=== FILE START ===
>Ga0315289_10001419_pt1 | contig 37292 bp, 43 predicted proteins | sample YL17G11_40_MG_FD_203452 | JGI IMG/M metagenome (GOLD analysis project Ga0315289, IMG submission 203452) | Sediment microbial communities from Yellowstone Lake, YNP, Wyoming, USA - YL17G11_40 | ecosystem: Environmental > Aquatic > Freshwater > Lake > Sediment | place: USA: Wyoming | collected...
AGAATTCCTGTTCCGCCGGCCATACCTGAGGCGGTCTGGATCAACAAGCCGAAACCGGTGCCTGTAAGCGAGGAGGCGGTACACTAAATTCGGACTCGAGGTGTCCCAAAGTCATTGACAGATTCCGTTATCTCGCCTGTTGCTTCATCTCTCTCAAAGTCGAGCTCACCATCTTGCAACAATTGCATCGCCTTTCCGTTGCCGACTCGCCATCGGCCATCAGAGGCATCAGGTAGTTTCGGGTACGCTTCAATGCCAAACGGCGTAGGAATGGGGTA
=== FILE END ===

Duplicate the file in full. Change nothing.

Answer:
>Ga0315289_10001419_pt1 | contig 37292 bp, 43 predicted proteins | sample YL17G11_40_MG_FD_203452 | JGI IMG/M metagenome (GOLD analysis project Ga0315289, IMG submission 203452) | Sediment microbial communities from Yellowstone Lake, YNP, Wyoming, USA - YL17G11_40 | ecosystem: Environmental > Aquatic > Freshwater > Lake > Sediment | place: USA: Wyoming | collected...
AGAATTCCTGTTCCGCCGGCCATACCTGAGGCGGTCTGGATCAACAAGCCGAAACCGGTGCCTGTAAGCGAGGAGGCGGTACACTAAATTCGGACTCGAGGTGTCCCAAAGTCATTGACAGATTCCGTTATCTCGCCTGTTGCTTCATCTCTCTCAAAGTCGAGCTCACCATCTTGCAACAATTGCATCGCCTTTCCGTTGCCGACTCGCCATCGGCCATCAGAGGCATCAGGTAGTTTCGGGTACGCTTCAATGCCAAACGGCGTAGGAATGGGGTA